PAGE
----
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New quality scheme introduced for ECO work

Engineers who install energy saving measures under the Energy Company Obligation (ECO) scheme will soon have to register for a new TrustMark quality scheme, the government has said.

The ECO scheme offers low-income and vulnerable households free energy saving measures, which often include the installation of new boilers and insulation.

Announcing the new scheme, Energy Minister Kwasi Kwarteng said it would protect the 300,000 low-income households who use the ECO scheme every year. He also said it would protect all homeowners having energy efficiency improvement work carried out on their properties, if they choose to use a TrustMark-registered business.

Consumers will be able to find a TrustMark-registered business by searching online on the TrustMark website.

Kwarteng said: “Driving up the energy efficiency of Britain’s homes is key to us reducing emissions from households, saving people money on their bills and helping us to end our contribution to global warming entirely by 2050.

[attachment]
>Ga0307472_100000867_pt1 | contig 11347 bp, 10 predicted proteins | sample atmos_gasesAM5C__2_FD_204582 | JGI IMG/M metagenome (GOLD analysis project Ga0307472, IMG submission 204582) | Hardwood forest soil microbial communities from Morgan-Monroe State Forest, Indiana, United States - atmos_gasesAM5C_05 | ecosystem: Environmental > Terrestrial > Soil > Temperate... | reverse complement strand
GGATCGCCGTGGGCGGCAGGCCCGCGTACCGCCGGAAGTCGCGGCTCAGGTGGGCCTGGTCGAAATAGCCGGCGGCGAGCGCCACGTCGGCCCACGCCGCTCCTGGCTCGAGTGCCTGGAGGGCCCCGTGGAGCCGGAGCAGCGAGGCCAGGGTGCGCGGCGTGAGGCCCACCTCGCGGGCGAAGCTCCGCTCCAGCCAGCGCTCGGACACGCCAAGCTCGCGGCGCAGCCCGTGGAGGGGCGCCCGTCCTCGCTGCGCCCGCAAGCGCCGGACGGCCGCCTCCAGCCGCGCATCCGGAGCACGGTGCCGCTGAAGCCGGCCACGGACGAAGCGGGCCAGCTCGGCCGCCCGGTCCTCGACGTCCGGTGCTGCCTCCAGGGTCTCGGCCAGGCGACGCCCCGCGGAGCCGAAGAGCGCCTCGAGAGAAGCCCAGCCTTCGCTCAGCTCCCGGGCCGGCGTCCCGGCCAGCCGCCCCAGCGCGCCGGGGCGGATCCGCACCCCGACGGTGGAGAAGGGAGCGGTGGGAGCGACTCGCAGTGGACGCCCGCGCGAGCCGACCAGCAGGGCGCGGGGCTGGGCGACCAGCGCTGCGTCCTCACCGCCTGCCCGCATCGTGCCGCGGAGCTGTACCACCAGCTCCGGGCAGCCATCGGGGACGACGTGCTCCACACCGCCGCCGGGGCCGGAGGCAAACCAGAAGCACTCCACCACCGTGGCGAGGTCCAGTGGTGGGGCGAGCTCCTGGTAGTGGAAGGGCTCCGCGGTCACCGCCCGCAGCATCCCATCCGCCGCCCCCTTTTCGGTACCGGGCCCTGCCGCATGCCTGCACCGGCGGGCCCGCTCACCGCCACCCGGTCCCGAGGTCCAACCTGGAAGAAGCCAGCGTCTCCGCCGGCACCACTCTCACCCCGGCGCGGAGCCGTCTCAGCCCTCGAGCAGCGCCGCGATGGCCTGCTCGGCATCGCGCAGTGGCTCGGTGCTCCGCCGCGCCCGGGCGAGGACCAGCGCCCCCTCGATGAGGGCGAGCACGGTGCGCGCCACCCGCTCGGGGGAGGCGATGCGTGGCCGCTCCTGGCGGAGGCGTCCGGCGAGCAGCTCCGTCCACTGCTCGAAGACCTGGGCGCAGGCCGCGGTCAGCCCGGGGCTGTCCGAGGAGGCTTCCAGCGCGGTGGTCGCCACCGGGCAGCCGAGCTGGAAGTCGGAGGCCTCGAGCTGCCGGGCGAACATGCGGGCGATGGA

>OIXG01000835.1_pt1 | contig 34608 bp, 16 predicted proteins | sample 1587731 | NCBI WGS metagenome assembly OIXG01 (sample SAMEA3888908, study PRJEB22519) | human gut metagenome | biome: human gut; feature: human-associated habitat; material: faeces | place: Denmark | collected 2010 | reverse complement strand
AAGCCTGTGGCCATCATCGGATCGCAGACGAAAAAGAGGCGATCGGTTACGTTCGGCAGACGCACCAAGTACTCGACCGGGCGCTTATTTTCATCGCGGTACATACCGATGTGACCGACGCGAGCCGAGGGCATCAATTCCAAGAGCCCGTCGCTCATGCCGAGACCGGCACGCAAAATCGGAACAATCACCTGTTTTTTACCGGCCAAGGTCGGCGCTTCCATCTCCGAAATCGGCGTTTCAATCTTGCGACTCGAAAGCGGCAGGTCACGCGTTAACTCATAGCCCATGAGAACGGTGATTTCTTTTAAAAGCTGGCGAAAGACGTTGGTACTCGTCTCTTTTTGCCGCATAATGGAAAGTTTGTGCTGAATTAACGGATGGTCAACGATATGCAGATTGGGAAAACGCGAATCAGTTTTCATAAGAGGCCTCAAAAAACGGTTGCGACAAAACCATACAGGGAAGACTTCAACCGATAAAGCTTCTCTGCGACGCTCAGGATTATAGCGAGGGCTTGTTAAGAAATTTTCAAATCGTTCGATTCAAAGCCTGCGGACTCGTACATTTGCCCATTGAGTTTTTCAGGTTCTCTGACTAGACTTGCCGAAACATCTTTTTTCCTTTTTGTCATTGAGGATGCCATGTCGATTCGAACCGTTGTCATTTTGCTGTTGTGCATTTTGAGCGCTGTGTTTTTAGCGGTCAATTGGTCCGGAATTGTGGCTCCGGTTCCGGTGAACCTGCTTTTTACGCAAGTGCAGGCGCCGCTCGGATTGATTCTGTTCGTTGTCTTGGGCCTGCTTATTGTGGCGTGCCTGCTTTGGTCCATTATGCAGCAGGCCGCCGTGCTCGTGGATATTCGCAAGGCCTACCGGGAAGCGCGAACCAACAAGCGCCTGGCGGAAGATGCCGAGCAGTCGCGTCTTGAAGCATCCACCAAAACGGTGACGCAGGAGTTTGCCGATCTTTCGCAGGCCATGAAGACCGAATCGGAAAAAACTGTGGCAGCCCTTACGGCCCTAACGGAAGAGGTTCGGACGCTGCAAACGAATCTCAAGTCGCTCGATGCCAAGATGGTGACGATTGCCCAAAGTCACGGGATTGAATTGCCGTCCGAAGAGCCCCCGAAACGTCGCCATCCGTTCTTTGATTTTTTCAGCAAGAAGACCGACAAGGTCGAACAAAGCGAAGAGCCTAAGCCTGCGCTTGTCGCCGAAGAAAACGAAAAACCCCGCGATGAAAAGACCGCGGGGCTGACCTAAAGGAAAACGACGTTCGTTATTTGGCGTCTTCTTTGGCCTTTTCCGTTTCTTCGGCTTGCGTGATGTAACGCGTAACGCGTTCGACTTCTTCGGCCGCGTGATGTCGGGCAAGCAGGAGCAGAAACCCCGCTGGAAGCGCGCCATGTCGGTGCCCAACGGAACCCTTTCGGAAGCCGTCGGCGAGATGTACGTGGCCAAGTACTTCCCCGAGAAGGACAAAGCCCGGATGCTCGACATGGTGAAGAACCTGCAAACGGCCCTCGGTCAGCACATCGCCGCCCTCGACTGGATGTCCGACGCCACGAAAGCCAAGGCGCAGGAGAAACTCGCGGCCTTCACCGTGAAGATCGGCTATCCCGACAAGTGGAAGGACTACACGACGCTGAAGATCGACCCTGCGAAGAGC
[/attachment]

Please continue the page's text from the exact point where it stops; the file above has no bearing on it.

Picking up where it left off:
“The new mark will ensure tradespeople meet industry standards, have good technical competence and trading practices, and have a commitment to providing good customer service.”

The Heating and Hotwater Industry Council (HHIC) has expressed concern over the plans, pointing to a section of the consultation response document that says “this is just the first step forward to making these standards the norm, and we will champion the roll-out of higher standards and consumer protection across the retrofit market”.

HHIC says: “In August we raised concerns that this policy was sliding in below the radar, and that once it made its way into ECO it could then make its way into Building Regulations and standards. The consultation response confirms our fears. Once this standard makes its way into ECO it could (and most probably will) then make its way into Building Regulations and standards.

“Government expects costs to increase for suppliers and industry. We estimate that this will equate to £41,000 a year per company. This includes registration fees, training, time away from trading, reduction in the number of jobs completed due to time delays, and the employment of at least one new member of staff to be a retrofit coordinator. This burden will disproportionately fall on small businesses as they are forced out of the market by larger companies.

“No industry is immune from the need to manage and monitor standards. The HHIC has long campaigned for more support and funding for enforcement of existing Building Regulations, to ensure that standards remain high and to make it harder for the ‘cowboys’ to trade. We believe that the mechanisms for quality and efficiency are already in place and, with more funding and support, we can continue to raise standards and deliver a first-class heating and hot water industry.”

The full government response is at

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